In a series of experiments, the researchers showed that DMB is a potent inhibitor of TMA lyases, the enzymes that mediate the metabolism of choline to TMA in the gut. DMB inhibited the formation of TMA in cultured microbes and also inhibited TMA production from cultures obtained from the intestine and human feces. In animal models, they showed DMB reduced TMAO levels in mice fed a diet rich in choline or carnitine. In the mice, DMB inhibited the formation of cholesterol-laden macrophage foam cells, a hallmark of atherosclerosis, resulting from the choline-rich diet without affecting circulating cholesterol levels. Importantly, they also showed DMB inhibited atherosclerosis development in animal models.
“The novel part here is that we’re trying to inhibit just the pathway and not the lifespan of the bug,” said Hazen. “In a nutrient-rich environment, like inside the gut, we find that when we give the inhibitor, we can block TMA production without affecting the growth and replication of the microbes.”
Annika Lindskog Jonsson, PhD, and Fredrik Bäckhed, from the University of Gothenburg, Sweden, point out that the normal gut microbiota is a major regulator of host metabolism and has been causally linked not only to atherosclerosis but also to fat gain and impaired glucose metabolism. “Direct targeting of the gut microbiome could represent a novel and attractive platform to treat cardiometabolic disease,” they write in an accompanying editorial.
Like Hazen, they agree that targeting the choline-to-TMAO pathway “seems to be an effective target for treating atherosclerotic disease” without depleting the entire gut microbial community. Given that the drug blocked the pathway without killing the microbe means there should be “less selective pressure” of resistance against a potential drug therapy targeting the gut’s TMAO-formation pathway than with an antibiotic, added Hazen.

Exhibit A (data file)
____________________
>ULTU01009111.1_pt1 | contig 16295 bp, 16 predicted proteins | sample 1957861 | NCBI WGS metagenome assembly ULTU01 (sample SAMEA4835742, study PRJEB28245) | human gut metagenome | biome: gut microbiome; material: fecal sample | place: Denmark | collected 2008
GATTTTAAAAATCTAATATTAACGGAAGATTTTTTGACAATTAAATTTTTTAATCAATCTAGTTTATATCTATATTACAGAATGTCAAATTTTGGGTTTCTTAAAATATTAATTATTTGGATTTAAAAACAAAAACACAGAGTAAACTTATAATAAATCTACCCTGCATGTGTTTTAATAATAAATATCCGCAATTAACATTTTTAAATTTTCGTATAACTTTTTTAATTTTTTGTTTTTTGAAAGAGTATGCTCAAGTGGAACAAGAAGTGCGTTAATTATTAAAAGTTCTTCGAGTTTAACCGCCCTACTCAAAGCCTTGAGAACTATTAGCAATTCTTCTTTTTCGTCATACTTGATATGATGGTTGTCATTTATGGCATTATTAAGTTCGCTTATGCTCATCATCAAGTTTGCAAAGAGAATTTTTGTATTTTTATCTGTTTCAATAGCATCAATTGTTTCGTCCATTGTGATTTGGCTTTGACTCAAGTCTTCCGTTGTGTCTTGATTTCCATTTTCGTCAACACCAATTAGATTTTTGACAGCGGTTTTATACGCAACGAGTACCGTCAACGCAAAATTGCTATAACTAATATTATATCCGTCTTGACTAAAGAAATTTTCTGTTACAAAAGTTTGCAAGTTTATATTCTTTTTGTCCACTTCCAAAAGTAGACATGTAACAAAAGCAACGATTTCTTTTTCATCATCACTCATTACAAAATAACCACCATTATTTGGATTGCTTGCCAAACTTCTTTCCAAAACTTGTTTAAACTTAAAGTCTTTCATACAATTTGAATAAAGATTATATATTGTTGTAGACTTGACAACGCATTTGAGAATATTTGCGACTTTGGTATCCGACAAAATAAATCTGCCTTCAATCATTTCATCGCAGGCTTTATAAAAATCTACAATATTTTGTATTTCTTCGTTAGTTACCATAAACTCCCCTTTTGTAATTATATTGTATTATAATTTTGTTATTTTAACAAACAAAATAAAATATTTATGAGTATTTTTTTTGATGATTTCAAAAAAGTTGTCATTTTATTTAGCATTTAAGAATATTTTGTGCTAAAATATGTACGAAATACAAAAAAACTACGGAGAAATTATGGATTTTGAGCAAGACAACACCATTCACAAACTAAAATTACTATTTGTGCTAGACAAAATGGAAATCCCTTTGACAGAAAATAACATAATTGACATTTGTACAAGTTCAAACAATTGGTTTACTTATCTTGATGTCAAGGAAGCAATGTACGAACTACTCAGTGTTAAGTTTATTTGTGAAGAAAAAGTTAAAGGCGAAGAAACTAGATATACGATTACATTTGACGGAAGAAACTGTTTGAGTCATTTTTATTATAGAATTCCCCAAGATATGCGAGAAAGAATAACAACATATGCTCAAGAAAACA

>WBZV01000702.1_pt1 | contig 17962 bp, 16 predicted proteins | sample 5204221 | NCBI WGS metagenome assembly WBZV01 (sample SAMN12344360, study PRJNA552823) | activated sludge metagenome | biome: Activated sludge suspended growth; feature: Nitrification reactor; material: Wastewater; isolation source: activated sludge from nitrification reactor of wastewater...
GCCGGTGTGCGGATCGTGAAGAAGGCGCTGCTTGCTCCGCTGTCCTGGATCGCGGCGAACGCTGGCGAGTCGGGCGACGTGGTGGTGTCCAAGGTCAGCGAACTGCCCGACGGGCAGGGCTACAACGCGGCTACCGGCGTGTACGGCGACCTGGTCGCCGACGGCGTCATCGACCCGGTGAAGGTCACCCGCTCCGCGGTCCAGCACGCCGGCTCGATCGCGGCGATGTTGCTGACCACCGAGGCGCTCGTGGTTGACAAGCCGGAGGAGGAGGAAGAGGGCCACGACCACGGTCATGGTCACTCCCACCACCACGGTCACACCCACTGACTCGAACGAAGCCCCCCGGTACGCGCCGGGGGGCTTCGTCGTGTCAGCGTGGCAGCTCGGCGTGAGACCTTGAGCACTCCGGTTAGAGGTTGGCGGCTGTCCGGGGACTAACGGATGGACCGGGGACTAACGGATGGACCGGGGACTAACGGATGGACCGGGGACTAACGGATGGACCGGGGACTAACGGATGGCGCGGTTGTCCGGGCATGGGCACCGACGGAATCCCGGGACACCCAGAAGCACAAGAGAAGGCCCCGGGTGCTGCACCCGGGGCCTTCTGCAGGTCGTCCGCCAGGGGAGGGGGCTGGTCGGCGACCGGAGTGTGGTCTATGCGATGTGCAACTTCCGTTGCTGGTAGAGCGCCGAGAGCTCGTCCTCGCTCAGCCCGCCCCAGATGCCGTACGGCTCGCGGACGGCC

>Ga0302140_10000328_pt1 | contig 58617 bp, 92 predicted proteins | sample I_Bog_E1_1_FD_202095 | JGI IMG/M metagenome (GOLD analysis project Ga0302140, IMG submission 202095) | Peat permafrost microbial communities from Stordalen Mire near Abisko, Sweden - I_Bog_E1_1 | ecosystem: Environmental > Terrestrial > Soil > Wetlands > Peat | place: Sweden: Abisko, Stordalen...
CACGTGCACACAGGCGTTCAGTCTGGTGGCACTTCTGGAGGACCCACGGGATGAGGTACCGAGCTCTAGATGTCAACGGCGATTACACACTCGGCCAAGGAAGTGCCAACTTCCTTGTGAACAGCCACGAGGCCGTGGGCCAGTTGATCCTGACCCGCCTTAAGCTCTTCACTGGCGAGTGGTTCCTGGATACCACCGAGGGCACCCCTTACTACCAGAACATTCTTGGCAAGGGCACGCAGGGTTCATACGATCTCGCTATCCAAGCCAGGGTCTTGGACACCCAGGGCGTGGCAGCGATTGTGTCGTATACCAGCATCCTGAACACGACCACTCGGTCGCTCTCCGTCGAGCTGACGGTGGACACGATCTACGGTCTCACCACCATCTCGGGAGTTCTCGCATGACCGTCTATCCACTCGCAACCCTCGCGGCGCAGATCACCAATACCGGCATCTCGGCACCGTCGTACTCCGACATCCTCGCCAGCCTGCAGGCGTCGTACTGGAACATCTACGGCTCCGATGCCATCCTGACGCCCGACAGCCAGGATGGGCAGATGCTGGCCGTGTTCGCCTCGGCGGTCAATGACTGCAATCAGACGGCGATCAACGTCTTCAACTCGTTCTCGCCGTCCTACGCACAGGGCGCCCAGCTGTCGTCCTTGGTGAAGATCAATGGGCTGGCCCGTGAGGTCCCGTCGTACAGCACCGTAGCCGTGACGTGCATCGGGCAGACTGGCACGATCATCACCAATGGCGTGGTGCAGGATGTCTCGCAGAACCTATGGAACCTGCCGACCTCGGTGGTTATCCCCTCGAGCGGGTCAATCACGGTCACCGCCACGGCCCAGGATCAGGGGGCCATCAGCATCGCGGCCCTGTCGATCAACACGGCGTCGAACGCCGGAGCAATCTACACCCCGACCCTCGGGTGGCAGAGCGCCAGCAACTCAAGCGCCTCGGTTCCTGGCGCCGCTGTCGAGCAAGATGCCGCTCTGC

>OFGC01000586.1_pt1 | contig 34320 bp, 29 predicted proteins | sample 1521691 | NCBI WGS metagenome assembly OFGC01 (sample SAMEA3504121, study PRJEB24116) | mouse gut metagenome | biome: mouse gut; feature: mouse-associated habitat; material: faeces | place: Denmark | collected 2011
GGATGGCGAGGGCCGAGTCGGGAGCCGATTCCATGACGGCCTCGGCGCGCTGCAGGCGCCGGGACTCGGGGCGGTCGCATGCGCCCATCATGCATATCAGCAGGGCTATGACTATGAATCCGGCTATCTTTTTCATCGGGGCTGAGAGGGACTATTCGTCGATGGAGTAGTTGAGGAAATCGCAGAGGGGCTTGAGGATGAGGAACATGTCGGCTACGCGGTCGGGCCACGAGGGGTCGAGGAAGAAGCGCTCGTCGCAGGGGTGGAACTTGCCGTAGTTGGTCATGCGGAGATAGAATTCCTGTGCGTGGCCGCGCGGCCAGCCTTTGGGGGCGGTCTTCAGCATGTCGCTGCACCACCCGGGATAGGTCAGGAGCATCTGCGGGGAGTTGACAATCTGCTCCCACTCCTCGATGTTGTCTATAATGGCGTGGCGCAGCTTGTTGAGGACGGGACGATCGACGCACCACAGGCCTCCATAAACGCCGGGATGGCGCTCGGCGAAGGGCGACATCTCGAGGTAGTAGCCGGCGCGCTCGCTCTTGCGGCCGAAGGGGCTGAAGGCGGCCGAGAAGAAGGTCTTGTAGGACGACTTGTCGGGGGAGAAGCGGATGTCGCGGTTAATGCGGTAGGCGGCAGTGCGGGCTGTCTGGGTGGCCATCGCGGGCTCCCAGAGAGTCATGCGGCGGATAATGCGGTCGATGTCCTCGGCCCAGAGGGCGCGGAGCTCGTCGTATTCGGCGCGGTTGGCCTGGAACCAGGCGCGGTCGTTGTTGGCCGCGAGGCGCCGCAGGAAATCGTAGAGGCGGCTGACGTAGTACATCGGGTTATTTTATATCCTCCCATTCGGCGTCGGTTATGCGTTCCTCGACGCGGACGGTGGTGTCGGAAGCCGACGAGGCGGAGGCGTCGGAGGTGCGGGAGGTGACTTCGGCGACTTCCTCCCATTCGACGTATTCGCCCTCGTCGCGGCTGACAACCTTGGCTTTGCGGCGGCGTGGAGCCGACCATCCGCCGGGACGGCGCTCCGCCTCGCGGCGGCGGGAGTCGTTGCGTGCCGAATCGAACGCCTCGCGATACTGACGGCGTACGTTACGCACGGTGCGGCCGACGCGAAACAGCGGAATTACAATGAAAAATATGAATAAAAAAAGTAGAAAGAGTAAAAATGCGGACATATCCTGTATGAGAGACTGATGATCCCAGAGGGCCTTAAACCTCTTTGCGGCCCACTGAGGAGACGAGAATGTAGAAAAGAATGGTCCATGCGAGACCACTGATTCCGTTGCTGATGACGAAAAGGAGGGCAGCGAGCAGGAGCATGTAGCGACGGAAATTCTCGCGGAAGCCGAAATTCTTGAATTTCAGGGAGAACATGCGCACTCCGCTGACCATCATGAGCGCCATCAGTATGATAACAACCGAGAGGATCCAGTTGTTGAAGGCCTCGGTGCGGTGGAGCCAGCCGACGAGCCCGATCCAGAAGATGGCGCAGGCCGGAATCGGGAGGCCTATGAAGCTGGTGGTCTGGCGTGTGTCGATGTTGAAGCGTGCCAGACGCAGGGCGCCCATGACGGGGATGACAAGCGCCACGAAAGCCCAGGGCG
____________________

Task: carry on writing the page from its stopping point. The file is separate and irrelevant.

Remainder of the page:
Hazen also noted that a recent study looking at adherence to the Mediterranean diet that urinary TMAO concentrations decrease in a dose-dependent manner in individuals with better adherence to the Mediterranean diet. This piece of the puzzle makes sense given the presence of DMB in extra virgin olive oil and grapeseed oil, he said.
1. Wang Z, Roberts AB, Buffa JA, et al. Non-lethal inhibition of gut microbial trimethylamine production for the treatment of atherosclerosis. Cell 2015; epub December 17, 2015.
2. Jonsson AL, Bäckhed F. Drug the bug! Cell 2015; epub December 17, 2015.
- Dr. Wang and Dr. Hazen are co-inventors on patents held by the Cleveland Clinic related to cardiovascular diagnostics and/or therapeutics and report rights for royalty payments for inventions or discoveries related to cardiovascular diagnostics and/or therapeutics from the Cleveland Heart Laboratory.
- Hazen also reports right for royalty payments stemming from cardiovascular diagnostics/therapeutics from Siemens, Esperion, and Frantz Biomarkers.
- Hazen is a paid consultant Esperion and Procter & Gamble and has received support from AstraZeneca, Pfizer, Procter & Gamble, Roche, and Takeda.
- Dr. Jonsson and Dr. Bäckhed report no conflicts of interest.